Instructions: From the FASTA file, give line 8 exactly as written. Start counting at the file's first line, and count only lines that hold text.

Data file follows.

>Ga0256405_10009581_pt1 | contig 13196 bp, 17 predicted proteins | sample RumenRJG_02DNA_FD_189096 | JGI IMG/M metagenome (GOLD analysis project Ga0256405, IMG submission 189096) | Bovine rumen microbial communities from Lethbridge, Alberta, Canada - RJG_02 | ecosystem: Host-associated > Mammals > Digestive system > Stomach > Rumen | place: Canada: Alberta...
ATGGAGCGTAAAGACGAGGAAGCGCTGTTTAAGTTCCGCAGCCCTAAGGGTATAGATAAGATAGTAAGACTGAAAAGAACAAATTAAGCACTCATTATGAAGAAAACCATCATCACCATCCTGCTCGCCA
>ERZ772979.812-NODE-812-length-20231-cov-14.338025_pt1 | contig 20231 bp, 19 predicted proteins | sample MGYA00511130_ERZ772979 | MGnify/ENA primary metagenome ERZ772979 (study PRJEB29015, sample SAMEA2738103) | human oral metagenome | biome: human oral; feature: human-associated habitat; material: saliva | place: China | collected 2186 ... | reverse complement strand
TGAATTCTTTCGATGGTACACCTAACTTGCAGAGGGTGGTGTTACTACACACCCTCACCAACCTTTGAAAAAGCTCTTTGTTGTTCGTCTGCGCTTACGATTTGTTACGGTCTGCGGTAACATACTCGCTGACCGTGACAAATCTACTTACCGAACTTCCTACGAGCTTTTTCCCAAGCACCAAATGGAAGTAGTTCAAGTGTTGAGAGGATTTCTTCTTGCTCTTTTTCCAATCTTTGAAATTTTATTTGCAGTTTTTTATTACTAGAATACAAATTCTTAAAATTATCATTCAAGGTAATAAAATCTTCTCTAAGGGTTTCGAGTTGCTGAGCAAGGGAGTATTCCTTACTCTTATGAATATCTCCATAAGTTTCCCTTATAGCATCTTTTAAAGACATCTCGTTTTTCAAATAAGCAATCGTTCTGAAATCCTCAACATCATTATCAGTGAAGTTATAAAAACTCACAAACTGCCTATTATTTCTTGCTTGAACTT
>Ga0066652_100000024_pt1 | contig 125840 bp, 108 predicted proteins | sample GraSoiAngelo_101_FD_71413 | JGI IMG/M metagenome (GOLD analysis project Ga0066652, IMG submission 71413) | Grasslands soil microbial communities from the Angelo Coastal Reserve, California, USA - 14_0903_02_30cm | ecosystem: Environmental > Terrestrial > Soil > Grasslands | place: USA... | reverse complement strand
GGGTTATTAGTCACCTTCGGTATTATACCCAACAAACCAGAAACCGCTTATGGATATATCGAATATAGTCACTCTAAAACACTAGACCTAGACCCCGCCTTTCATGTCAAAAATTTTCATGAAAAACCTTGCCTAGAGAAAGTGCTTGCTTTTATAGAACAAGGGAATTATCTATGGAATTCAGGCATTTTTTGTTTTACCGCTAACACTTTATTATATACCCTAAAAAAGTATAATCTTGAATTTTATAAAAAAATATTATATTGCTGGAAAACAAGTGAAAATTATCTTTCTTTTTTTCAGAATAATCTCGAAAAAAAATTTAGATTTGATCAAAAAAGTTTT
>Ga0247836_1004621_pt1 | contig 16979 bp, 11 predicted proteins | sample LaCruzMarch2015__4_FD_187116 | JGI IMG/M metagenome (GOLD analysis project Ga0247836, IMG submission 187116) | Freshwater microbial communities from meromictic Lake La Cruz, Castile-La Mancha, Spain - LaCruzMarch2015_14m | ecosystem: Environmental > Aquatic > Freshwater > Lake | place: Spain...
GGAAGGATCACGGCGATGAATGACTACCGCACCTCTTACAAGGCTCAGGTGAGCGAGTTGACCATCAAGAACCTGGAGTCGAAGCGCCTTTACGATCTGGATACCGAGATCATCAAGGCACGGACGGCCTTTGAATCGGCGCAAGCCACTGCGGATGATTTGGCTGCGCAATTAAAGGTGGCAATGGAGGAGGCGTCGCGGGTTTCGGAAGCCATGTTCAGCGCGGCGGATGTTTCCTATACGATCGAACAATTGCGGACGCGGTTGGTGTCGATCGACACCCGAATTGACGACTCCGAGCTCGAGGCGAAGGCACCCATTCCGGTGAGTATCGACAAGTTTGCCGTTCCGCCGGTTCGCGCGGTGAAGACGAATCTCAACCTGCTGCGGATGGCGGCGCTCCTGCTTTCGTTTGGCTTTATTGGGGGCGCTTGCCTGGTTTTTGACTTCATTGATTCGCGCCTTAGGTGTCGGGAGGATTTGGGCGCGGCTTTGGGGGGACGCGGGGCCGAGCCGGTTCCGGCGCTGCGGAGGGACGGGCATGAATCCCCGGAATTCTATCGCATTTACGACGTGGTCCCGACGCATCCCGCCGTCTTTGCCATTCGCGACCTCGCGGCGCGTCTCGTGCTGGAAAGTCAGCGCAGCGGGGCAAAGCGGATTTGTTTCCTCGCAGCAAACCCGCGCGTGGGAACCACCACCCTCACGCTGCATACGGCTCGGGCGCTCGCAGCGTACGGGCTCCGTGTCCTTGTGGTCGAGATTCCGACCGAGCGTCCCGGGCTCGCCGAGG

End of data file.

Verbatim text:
GGAAGGATCACGGCGATGAATGACTACCGCACCTCTTACAAGGCTCAGGTGAGCGAGTTGACCATCAAGAACCTGGAGTCGAAGCGCCTTTACGATCTGGATACCGAGATCATCAAGGCACGGACGGCCTTTGAATCGGCGCAAGCCACTGCGGATGATTTGGCTGCGCAATTAAAGGTGGCAATGGAGGAGGCGTCGCGGGTTTCGGAAGCCATGTTCAGCGCGGCGGATGTTTCCTATACGATCGAACAATTGCGGACGCGGTTGGTGTCGATCGACACCCGAATTGACGACTCCGAGCTCGAGGCGAAGGCACCCATTCCGGTGAGTATCGACAAGTTTGCCGTTCCGCCGGTTCGCGCGGTGAAGACGAATCTCAACCTGCTGCGGATGGCGGCGCTCCTGCTTTCGTTTGGCTTTATTGGGGGCGCTTGCCTGGTTTTTGACTTCATTGATTCGCGCCTTAGGTGTCGGGAGGATTTGGGCGCGGCTTTGGGGGGACGCGGGGCCGAGCCGGTTCCGGCGCTGCGGAGGGACGGGCATGAATCCCCGGAATTCTATCGCATTTACGACGTGGTCCCGACGCATCCCGCCGTCTTTGCCATTCGCGACCTCGCGGCGCGTCTCGTGCTGGAAAGTCAGCGCAGCGGGGCAAAGCGGATTTGTTTCCTCGCAGCAAACCCGCGCGTGGGAACCACCACCCTCACGCTGCATACGGCTCGGGCGCTCGCAGCGTACGGGCTCCGTGTCCTTGTGGTCGAGATTCCGACCGAGCGTCCCGGGCTCGCCGAGG